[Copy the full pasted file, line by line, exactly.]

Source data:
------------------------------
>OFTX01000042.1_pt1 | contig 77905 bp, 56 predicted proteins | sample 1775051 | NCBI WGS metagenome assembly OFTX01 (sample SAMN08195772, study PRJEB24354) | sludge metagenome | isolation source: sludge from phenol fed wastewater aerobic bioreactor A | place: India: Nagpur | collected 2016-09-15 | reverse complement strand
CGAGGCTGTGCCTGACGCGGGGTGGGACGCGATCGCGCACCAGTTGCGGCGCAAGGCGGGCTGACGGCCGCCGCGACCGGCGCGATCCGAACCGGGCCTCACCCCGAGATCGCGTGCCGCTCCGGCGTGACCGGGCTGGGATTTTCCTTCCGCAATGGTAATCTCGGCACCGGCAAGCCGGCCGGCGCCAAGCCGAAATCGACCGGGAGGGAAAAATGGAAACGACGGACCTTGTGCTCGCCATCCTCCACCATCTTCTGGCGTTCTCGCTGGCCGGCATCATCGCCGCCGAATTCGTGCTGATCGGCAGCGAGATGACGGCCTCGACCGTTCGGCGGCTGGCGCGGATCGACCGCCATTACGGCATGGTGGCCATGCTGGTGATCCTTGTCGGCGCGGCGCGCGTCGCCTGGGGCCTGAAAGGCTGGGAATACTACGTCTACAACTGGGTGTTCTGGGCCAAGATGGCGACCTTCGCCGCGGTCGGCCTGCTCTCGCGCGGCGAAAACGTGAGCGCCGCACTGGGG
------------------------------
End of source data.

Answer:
>OFTX01000042.1_pt1 | contig 77905 bp, 56 predicted proteins | sample 1775051 | NCBI WGS metagenome assembly OFTX01 (sample SAMN08195772, study PRJEB24354) | sludge metagenome | isolation source: sludge from phenol fed wastewater aerobic bioreactor A | place: India: Nagpur | collected 2016-09-15 | reverse complement strand
CGAGGCTGTGCCTGACGCGGGGTGGGACGCGATCGCGCACCAGTTGCGGCGCAAGGCGGGCTGACGGCCGCCGCGACCGGCGCGATCCGAACCGGGCCTCACCCCGAGATCGCGTGCCGCTCCGGCGTGACCGGGCTGGGATTTTCCTTCCGCAATGGTAATCTCGGCACCGGCAAGCCGGCCGGCGCCAAGCCGAAATCGACCGGGAGGGAAAAATGGAAACGACGGACCTTGTGCTCGCCATCCTCCACCATCTTCTGGCGTTCTCGCTGGCCGGCATCATCGCCGCCGAATTCGTGCTGATCGGCAGCGAGATGACGGCCTCGACCGTTCGGCGGCTGGCGCGGATCGACCGCCATTACGGCATGGTGGCCATGCTGGTGATCCTTGTCGGCGCGGCGCGCGTCGCCTGGGGCCTGAAAGGCTGGGAATACTACGTCTACAACTGGGTGTTCTGGGCCAAGATGGCGACCTTCGCCGCGGTCGGCCTGCTCTCGCGCGGCGAAAACGTGAGCGCCGCACTGGGG